Spinifex Hill Artists

Port Hedland, Pilbara region

The Spinifex Hill Artists (SHA) is Port Hedland’s only professional Aboriginal and Torres Strait Islander artist collective.  SHA began from a series of community workshops organised in 2008 by independent, non-profit cultural organisation FORM with the support of Irene Coffin, Max George and members of the Mothers Against Drugs group.  The group held their first solo exhibition, ‘Before the Town Got Big’, at the Courthouse Gallery in 2009.  In 2014 the group relocated to the Spinifex Hill Studios. It welcomes beginner, mid-career and established Aboriginal artists and provides access to materials, creative and professional training and arts education to bolster their knowledge and empower their practice. www.form.net.au/project/spinifex-hill-studios


The Minyma Kutjara Arts Project

Irrunytju, Western Desert region

Irrunytju, or Wingellina Community is a small, very remote aboriginal community located 10kms from the tri-state border of WA, NT and SA.  Irrunytju is part of the Ngaanyatjarra Lands and is home to over 150 Anangu (people) who speak primarily Pitjantjatjara language, with some Ngaanyatjarra people also.   It is also the home of Ngaanyatjarra Media, the regional media organisation.

The Minyma Kutjara Project re-establishes Irrunytju as centre for dynamic and culturally important artwork. The Irrunytju paintings reflect the strong relationship between the artists, their country and culture. The artwork brings together contemporary painting techniques and media with ancient visual language and tjukurpa (dreaming). minymakutjara.blogspot.com.au


Tjarlirli Art

Tjukurla, Western Desert region

Tjarlirli Art Centre represents the artists of Tjukurla, a town of 40 people in the remote Ngannyatjarra lands of Western Australia. Families returned here to their homelands in the mid 1980s, bringing Papunya Tula influences from Kintore and Kiwirrkurra. Tjarlirli Art has been recognised for culturally significant work produced by elders such as Nyarapayi Giles, who won the Sir Charles Gairdner Award in 2008 and was a finalist in the Telstra Awards and Joondalup prize in the same year.  Tjarlirli Art has many young artists who are keen to carry on in the same tradition as their parents.  Represented by leading galleries around the country, the artists produce high quality group and solo exhibitions while also supplying popular tourist outlets. tjarlirliart.com


Walkatjurra Cultural Centre

Leonora, Goldfields region

The Walkatjurra Art Project is a strongly focused cultural expression activity. It provides institutional support, training in technique, and preparation of artworks for Aboriginal artists working in the community across the Northern Goldfields region.  The Centre works with artists to develop, market and sell their work.  The centre is also home to the Walkatjurra Rangers and Junior Rangers. walkatjurra.com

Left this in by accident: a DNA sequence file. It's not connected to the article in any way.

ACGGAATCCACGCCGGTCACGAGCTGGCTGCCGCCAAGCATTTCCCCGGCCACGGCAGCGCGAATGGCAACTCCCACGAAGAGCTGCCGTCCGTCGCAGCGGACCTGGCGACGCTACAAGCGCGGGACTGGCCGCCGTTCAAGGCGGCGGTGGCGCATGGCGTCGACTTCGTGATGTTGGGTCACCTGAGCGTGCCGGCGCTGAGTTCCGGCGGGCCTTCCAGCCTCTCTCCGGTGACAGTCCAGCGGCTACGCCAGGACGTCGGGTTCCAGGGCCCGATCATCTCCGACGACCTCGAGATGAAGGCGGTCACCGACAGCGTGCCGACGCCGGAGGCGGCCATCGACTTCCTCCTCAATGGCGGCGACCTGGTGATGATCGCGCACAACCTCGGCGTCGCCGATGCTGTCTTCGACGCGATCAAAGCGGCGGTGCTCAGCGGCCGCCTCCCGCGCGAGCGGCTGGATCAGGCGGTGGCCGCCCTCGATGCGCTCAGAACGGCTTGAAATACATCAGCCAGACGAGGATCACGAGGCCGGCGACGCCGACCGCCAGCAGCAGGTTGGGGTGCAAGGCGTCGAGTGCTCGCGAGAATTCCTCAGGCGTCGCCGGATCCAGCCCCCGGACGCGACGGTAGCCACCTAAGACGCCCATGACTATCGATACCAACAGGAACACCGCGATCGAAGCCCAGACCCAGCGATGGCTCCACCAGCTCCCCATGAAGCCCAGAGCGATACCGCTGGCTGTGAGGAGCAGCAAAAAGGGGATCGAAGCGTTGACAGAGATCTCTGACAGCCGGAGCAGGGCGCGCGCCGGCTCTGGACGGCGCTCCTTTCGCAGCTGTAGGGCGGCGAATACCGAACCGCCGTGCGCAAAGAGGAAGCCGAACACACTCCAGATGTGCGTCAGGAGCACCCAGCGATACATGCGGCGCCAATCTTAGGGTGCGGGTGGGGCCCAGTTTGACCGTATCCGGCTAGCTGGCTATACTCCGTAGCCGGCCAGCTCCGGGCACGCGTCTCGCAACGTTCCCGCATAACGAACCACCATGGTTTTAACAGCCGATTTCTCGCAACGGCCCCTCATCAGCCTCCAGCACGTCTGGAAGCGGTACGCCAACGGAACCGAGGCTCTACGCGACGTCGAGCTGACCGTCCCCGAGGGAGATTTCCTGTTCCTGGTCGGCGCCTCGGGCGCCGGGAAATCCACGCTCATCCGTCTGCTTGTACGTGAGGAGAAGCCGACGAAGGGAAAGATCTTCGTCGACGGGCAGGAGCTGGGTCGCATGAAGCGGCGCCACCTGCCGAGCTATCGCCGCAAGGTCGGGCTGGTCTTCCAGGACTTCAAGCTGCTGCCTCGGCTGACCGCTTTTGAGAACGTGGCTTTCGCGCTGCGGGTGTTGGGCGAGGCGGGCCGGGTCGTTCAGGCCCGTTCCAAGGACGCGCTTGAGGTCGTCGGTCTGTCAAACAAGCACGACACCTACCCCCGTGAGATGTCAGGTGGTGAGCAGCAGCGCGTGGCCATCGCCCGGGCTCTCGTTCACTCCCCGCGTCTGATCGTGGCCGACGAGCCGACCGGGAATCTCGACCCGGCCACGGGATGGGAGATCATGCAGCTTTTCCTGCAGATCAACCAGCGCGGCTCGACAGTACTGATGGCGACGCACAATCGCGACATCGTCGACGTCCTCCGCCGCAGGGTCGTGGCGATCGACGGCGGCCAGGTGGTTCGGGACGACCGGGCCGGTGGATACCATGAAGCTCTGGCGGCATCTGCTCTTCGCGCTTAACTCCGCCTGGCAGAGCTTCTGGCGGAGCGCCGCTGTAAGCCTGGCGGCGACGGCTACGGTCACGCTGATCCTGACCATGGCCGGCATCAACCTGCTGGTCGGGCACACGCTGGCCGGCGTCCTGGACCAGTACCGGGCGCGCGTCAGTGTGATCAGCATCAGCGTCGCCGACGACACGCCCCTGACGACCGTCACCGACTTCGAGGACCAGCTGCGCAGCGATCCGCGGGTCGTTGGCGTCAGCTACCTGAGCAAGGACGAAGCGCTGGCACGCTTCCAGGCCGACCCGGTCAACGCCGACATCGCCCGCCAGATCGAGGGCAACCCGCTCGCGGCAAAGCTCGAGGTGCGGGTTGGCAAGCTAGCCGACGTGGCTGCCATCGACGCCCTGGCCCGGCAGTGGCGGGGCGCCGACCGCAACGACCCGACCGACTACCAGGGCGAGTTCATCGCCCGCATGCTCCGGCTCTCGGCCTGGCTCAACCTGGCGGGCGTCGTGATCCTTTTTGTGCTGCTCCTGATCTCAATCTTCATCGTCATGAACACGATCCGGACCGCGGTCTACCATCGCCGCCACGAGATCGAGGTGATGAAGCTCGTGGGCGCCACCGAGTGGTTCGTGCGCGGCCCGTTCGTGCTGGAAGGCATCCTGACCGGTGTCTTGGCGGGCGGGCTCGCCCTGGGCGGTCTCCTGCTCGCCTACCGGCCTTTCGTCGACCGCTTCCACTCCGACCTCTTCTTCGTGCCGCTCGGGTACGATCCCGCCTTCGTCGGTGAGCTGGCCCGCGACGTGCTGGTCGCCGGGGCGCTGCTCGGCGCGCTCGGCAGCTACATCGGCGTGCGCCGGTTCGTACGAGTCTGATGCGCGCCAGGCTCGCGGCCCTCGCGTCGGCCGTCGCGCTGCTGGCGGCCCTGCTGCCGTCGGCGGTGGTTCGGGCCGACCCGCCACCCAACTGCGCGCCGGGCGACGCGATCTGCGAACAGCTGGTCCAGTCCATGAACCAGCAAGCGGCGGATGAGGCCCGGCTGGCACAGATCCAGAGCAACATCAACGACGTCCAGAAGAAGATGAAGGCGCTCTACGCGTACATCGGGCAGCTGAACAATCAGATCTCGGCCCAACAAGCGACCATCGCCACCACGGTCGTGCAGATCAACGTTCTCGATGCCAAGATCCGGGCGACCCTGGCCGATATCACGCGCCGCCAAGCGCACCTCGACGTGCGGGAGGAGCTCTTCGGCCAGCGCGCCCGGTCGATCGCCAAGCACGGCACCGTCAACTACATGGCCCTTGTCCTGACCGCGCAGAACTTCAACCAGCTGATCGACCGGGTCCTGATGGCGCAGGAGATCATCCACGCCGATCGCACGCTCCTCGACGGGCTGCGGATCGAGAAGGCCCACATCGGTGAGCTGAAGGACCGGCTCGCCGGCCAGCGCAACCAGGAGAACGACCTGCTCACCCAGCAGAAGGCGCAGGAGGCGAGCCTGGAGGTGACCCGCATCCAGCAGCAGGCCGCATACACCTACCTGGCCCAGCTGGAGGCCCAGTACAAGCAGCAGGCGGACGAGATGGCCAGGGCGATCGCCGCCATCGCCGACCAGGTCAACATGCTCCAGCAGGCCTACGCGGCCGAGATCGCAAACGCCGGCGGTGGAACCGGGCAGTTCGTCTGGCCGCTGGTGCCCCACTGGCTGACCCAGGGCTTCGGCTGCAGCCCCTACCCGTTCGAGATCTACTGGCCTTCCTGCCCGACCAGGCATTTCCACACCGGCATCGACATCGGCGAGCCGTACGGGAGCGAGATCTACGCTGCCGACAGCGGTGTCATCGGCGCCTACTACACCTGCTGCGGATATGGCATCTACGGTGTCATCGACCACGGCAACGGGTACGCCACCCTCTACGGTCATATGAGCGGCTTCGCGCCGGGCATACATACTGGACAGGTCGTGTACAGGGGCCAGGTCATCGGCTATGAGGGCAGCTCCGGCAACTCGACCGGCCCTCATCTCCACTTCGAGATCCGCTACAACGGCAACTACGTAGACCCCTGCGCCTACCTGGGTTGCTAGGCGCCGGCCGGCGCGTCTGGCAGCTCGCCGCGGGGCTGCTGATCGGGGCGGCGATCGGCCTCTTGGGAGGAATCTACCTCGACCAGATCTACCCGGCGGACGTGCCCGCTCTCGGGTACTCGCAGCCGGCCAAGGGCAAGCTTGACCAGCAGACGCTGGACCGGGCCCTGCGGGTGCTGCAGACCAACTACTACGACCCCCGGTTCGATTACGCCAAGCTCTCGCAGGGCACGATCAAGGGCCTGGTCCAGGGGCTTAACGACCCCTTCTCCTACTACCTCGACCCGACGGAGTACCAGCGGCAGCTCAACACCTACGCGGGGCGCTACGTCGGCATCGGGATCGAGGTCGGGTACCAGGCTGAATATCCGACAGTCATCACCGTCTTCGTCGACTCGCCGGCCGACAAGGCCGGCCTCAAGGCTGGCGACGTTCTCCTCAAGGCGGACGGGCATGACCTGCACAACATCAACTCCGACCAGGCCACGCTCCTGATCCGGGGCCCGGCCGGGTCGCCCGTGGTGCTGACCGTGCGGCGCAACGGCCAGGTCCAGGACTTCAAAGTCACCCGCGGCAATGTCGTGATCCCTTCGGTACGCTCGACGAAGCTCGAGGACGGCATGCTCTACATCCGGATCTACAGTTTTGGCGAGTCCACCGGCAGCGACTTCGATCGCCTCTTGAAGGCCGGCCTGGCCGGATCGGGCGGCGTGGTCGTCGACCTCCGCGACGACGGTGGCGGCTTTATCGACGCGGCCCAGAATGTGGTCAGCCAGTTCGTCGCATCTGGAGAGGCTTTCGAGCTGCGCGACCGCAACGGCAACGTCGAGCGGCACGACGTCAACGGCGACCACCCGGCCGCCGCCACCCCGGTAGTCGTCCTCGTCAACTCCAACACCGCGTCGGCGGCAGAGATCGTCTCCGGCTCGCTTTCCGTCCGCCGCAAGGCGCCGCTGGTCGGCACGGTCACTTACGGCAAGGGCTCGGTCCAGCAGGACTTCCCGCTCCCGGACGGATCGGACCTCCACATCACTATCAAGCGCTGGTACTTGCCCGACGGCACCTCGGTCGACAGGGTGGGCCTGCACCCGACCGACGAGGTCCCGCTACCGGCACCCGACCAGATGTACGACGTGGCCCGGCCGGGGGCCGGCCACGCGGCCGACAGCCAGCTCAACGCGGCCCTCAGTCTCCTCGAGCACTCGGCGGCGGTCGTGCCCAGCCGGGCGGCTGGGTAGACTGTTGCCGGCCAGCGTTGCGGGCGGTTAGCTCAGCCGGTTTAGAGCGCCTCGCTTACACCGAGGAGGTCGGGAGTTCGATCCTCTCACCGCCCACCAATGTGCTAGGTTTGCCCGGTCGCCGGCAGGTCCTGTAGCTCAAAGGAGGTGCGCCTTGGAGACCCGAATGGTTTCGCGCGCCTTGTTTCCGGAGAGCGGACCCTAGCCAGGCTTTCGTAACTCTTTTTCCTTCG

Warakurna Artists

Warakurna Community, Western Desert region

Warakurna is a remote community situated on the Great Central Road in the Ngaanyatjarra Lands of Western Australia, among the spectacular Rawlinson Ranges in the Gibson Desert near the Northern Territory border. The Art Centre is fully Aboriginal owned and governed and provides services to artists in Warakurna and near Wanarn.  Warakurna Artists is an energetic, creative and happy place, where men and women, young and old, paint and share Tjukurrpa (traditional law and culture) and contemporary stories. Passing on these important stories to young people is a critical means of keeping culture vital and strong. After school and school holiday Tjitji Creative Program brings the kids  (tjitji) to the studio to paint with their families, learning the Tjukurrpa as well as painting and craft techniques. warakurnaartists.com.au


Waringarri Aboriginal Arts

Kununurra, Kimberley region

It’s a good art centre — this place. We respect and do good things in this Miriwoong country. We all come together here to dance and sing and make things.

Waringarri Aboriginal Arts is a living, growing art centre celebrating the uniqueness of Miriwoong cultural identity. Established in the late 1970’s, in the heart of Miriwoong country at Kununurra in the Kimberley region of northern Australia, Waringarri artists share the importance of their Country and Culture. www.waringarriarts.com.au


Warlayirti Artists

Balgo, Great Sandy & Tanami Deserts

Warlayirti Artists is one of Australia’s leading Indigenous art centres whose artists have a reputation for producing uniquely individual and vibrant artworks. Located in Balgo Community, on the edge of the Great Sandy and Tanami Deserts in northern Western Australia, Warlayirti Artists, represents more than 200 artists across the three communities in the Kutjungka region – Kururrungku (Billiluna), Mulan, and Wirrimanu (Balgo). Warlayirti Artists specialises in fine art paintings, as well as etchings on paper, photography, film and music. www.balgoart.org.au